The frequency and severity of cyberattacks has increased significantly in recent years. In light of this growing threat and concerns regarding the disruptive effects these attacks can have on the business operations of financial institutions, on December 18, 2020, the Federal Banking Agencies proposed a new rule that would alter the current notification obligations of banking organizations and their service providers. The Federal Banking Agencies issued the Proposed Rule in response to two perceived gaps in existing regulations: (i) the lack of notification obligations with respect to cyber incidents that disrupt business operations but do not involve the unauthorized access to or acquisition of sensitive customer information; and (ii) the absence of a requirement to provide "an early alert to the banking organization’s primary federal regulator" regarding such incidents.
Proposed Notification Requirements
The Proposed Rule would establish new cyber incident notification triggers for banking organizations and their service providers, mandating notice of any "computer-security incident" by banking organizations to their primary federal regulator within 36 hours and by third-party service providers to at least two individuals at the affected banking organization customer immediately, if such an incident could disrupt, degrade, or impair the services it provides for 4 hours or more.
Specifically, the Proposed Rule would require a banking organization to notify its primary federal regulator when the organization determines that it was the victim of "any 'computer security incident' that rises to the level of a 'notification incident.'" A "computer security incident" is an incident that results in "actual or potential harm to the confidentiality, integrity, or availability of an information system or the information that the system processes, stores, or transmits; or constitutes a violation or imminent threat of violation of security policies, security procedures, or acceptable use policies." The term is comparable to the current term used by the National Institute of Standards and Technology.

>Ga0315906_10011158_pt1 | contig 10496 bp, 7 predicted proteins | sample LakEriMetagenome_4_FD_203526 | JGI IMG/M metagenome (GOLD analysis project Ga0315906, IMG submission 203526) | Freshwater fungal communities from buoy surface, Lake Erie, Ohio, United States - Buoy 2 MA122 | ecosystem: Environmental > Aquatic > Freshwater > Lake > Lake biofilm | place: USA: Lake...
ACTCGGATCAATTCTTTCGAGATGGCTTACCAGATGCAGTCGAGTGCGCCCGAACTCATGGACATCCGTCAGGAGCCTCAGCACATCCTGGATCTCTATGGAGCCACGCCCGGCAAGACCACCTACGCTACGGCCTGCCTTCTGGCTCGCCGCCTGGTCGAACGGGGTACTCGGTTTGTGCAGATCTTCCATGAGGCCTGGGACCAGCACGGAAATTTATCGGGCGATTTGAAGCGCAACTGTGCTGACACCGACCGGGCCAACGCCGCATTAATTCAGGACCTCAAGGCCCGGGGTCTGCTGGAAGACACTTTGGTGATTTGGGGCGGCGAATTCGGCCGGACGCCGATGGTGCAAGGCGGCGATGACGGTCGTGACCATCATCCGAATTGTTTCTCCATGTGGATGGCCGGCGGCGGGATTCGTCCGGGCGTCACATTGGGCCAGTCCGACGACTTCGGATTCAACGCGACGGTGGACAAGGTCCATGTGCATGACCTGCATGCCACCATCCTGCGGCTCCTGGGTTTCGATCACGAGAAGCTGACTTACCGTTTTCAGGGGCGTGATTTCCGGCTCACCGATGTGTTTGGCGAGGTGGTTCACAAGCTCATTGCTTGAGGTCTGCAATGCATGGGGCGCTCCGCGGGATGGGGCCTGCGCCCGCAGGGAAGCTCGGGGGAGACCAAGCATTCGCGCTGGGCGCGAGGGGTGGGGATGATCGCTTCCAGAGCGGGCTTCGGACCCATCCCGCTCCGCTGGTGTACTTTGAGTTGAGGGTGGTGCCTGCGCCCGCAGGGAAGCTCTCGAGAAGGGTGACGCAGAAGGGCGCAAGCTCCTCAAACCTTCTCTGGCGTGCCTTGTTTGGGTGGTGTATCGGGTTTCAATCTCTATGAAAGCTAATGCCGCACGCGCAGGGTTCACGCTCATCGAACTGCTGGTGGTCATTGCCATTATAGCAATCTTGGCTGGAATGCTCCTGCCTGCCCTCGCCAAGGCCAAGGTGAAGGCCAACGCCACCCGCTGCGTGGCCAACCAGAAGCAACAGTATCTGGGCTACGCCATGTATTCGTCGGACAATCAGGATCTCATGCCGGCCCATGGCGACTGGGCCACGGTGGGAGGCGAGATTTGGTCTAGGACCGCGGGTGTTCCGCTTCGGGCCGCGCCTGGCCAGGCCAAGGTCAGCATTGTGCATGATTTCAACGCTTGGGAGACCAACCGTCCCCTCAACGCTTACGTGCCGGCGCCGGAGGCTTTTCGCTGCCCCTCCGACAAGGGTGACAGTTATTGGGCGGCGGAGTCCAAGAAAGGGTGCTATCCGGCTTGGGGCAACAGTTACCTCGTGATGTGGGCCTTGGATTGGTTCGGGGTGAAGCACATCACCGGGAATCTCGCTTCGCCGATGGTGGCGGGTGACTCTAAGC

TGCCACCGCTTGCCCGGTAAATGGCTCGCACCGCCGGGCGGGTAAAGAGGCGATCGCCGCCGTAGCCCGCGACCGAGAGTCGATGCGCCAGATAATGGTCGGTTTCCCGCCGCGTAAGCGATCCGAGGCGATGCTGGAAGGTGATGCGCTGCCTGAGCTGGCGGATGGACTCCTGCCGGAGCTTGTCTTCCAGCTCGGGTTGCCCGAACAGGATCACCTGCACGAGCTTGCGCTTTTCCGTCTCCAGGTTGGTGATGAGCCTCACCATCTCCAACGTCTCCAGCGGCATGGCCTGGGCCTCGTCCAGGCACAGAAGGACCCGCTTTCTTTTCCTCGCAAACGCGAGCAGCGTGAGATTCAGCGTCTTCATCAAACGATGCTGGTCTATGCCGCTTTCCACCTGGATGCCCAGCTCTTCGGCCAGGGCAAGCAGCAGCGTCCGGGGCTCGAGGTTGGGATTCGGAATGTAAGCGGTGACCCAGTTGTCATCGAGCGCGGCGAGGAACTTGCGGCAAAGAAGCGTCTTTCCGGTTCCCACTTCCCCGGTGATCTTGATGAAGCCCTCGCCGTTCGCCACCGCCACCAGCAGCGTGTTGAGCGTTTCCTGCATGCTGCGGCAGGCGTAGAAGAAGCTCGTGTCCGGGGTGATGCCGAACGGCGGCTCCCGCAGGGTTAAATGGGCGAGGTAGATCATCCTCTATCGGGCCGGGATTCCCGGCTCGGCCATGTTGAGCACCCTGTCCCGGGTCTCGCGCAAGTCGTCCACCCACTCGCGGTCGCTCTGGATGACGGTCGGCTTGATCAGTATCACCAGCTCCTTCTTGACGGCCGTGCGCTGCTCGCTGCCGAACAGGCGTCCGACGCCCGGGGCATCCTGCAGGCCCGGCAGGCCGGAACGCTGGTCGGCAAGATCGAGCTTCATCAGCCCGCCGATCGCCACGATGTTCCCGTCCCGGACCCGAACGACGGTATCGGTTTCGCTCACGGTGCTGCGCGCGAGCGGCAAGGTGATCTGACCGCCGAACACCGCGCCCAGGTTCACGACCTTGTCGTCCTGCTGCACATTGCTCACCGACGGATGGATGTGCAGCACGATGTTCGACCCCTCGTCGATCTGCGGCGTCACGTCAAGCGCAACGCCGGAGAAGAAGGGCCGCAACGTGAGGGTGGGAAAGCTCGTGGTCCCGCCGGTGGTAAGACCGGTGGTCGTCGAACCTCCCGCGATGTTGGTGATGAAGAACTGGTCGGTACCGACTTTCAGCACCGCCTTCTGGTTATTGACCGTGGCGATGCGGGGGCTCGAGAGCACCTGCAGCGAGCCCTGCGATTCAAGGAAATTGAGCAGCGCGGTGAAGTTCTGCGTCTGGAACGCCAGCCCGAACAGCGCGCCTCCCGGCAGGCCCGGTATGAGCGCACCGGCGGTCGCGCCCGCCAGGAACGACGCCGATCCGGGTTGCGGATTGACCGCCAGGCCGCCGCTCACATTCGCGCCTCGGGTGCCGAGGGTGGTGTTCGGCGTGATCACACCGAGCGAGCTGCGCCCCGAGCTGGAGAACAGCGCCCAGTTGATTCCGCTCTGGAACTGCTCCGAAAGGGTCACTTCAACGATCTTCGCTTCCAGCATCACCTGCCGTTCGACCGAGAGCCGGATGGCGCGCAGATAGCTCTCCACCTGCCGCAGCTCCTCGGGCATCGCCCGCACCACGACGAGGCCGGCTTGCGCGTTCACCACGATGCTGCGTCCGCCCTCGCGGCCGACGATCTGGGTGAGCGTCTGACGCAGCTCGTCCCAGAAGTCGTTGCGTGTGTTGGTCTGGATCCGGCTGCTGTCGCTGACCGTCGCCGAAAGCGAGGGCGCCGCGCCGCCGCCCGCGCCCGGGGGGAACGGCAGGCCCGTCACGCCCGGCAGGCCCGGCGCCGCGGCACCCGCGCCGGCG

A "notification incident" is defined as a "computer security incident" that an entity "believes in good faith could materially disrupt, degrade, or impair the ability of the banking organization to carry out banking operations, activities, or processes, or deliver banking products and services to a material portion of its customer base, in the ordinary course of business; any business line of a banking organization, including associated operations, services, functions and support, and would result in a material loss of revenue, profit, or franchise value; or those operations of a banking organization, including associated services, functions and support, as applicable, the failure or discontinuance of which would pose a threat to the financial stability of the United States."
The Proposed Rule provides a non-exhaustive illustrative list of events that the Federal Banking Agencies would consider "notification incidents" including: (i) denial-of-service attacks that disrupt customer account access for more than four hours; (ii) widespread system outages experienced by bank service providers with undeterminable recovery times; (iii) hacking incidents that disable banking operations for an extended period of time; and (iv) ransomware attacks that encrypt core banking systems or backup data.